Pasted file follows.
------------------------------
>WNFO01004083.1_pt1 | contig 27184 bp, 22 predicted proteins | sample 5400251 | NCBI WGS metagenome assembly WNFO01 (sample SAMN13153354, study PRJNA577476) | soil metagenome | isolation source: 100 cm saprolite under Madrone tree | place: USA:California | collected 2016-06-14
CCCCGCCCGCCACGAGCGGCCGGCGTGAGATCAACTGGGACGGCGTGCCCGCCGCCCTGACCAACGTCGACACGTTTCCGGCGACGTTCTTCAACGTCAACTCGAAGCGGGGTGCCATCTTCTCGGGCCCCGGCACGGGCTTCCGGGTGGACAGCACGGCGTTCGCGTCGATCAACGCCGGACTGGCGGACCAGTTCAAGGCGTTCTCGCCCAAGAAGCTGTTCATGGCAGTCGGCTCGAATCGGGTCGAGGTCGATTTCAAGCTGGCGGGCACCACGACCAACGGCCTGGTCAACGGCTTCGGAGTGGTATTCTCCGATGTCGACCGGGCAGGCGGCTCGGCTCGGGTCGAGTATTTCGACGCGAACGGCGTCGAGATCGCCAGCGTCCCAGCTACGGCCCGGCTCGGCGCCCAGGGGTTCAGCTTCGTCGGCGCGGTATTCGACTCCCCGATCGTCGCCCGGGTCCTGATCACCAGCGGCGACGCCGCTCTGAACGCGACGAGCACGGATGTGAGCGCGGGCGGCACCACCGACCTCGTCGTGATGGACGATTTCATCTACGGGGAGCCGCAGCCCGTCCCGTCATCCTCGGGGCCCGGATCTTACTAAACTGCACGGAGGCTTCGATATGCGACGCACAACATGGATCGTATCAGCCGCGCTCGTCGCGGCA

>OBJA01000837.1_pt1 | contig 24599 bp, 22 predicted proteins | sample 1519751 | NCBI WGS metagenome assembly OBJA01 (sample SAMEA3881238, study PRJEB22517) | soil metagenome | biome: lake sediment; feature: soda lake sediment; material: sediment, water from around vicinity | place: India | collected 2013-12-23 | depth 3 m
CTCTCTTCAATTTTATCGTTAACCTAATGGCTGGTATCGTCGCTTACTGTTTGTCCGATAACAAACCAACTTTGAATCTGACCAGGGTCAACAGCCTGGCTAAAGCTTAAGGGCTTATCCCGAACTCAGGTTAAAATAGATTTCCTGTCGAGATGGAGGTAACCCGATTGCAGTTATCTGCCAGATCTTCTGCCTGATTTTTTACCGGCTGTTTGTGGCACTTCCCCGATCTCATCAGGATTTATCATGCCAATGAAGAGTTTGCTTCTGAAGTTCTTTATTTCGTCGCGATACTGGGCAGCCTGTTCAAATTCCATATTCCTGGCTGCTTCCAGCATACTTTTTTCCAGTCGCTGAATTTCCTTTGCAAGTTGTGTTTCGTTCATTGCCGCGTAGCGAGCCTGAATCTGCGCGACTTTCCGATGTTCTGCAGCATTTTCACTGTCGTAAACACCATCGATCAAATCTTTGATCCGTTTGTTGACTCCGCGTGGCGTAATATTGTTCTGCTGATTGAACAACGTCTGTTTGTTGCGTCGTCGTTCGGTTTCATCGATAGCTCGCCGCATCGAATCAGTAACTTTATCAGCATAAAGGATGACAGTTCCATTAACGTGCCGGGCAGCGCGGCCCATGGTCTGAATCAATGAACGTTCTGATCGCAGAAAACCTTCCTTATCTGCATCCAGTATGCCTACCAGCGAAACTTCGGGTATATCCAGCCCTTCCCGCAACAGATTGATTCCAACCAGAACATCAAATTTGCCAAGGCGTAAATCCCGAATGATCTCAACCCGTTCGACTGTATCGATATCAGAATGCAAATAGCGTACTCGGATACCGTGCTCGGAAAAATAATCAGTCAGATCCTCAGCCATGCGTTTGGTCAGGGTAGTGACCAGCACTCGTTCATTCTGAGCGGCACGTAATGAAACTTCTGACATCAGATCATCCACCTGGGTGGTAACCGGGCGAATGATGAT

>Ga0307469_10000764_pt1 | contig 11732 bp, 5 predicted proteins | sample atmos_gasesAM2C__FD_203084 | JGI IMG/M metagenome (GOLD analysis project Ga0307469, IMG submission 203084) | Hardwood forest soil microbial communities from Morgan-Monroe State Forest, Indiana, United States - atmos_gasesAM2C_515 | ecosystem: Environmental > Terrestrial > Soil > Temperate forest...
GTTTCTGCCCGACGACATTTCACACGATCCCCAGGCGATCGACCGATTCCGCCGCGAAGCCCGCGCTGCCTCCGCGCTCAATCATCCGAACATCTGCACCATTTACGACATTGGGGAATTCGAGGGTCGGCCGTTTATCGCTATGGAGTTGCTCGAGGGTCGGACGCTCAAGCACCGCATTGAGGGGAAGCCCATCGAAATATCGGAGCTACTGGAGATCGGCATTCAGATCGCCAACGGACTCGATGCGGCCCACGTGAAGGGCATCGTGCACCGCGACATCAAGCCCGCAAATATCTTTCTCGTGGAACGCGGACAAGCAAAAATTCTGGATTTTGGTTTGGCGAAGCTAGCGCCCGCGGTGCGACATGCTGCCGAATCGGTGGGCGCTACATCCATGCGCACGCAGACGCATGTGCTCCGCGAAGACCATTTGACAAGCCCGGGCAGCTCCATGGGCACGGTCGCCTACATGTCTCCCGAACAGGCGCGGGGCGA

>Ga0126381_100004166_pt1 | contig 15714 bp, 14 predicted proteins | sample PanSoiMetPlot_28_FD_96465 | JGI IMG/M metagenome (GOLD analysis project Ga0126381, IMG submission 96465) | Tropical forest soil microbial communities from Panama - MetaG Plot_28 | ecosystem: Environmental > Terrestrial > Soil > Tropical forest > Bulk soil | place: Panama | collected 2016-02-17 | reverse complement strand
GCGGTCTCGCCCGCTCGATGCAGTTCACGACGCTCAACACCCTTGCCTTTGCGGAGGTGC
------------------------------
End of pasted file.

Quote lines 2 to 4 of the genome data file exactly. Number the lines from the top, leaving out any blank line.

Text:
CCCCGCCCGCCACGAGCGGCCGGCGTGAGATCAACTGGGACGGCGTGCCCGCCGCCCTGACCAACGTCGACACGTTTCCGGCGACGTTCTTCAACGTCAACTCGAAGCGGGGTGCCATCTTCTCGGGCCCCGGCACGGGCTTCCGGGTGGACAGCACGGCGTTCGCGTCGATCAACGCCGGACTGGCGGACCAGTTCAAGGCGTTCTCGCCCAAGAAGCTGTTCATGGCAGTCGGCTCGAATCGGGTCGAGGTCGATTTCAAGCTGGCGGGCACCACGACCAACGGCCTGGTCAACGGCTTCGGAGTGGTATTCTCCGATGTCGACCGGGCAGGCGGCTCGGCTCGGGTCGAGTATTTCGACGCGAACGGCGTCGAGATCGCCAGCGTCCCAGCTACGGCCCGGCTCGGCGCCCAGGGGTTCAGCTTCGTCGGCGCGGTATTCGACTCCCCGATCGTCGCCCGGGTCCTGATCACCAGCGGCGACGCCGCTCTGAACGCGACGAGCACGGATGTGAGCGCGGGCGGCACCACCGACCTCGTCGTGATGGACGATTTCATCTACGGGGAGCCGCAGCCCGTCCCGTCATCCTCGGGGCCCGGATCTTACTAAACTGCACGGAGGCTTCGATATGCGACGCACAACATGGATCGTATCAGCCGCGCTCGTCGCGGCA

>OBJA01000837.1_pt1 | contig 24599 bp, 22 predicted proteins | sample 1519751 | NCBI WGS metagenome assembly OBJA01 (sample SAMEA3881238, study PRJEB22517) | soil metagenome | biome: lake sediment; feature: soda lake sediment; material: sediment, water from around vicinity | place: India | collected 2013-12-23 | depth 3 m
CTCTCTTCAATTTTATCGTTAACCTAATGGCTGGTATCGTCGCTTACTGTTTGTCCGATAACAAACCAACTTTGAATCTGACCAGGGTCAACAGCCTGGCTAAAGCTTAAGGGCTTATCCCGAACTCAGGTTAAAATAGATTTCCTGTCGAGATGGAGGTAACCCGATTGCAGTTATCTGCCAGATCTTCTGCCTGATTTTTTACCGGCTGTTTGTGGCACTTCCCCGATCTCATCAGGATTTATCATGCCAATGAAGAGTTTGCTTCTGAAGTTCTTTATTTCGTCGCGATACTGGGCAGCCTGTTCAAATTCCATATTCCTGGCTGCTTCCAGCATACTTTTTTCCAGTCGCTGAATTTCCTTTGCAAGTTGTGTTTCGTTCATTGCCGCGTAGCGAGCCTGAATCTGCGCGACTTTCCGATGTTCTGCAGCATTTTCACTGTCGTAAACACCATCGATCAAATCTTTGATCCGTTTGTTGACTCCGCGTGGCGTAATATTGTTCTGCTGATTGAACAACGTCTGTTTGTTGCGTCGTCGTTCGGTTTCATCGATAGCTCGCCGCATCGAATCAGTAACTTTATCAGCATAAAGGATGACAGTTCCATTAACGTGCCGGGCAGCGCGGCCCATGGTCTGAATCAATGAACGTTCTGATCGCAGAAAACCTTCCTTATCTGCATCCAGTATGCCTACCAGCGAAACTTCGGGTATATCCAGCCCTTCCCGCAACAGATTGATTCCAACCAGAACATCAAATTTGCCAAGGCGTAAATCCCGAATGATCTCAACCCGTTCGACTGTATCGATATCAGAATGCAAATAGCGTACTCGGATACCGTGCTCGGAAAAATAATCAGTCAGATCCTCAGCCATGCGTTTGGTCAGGGTAGTGACCAGCACTCGTTCATTCTGAGCGGCACGTAATGAAACTTCTGACATCAGATCATCCACCTGGGTGGTAACCGGGCGAATGATGAT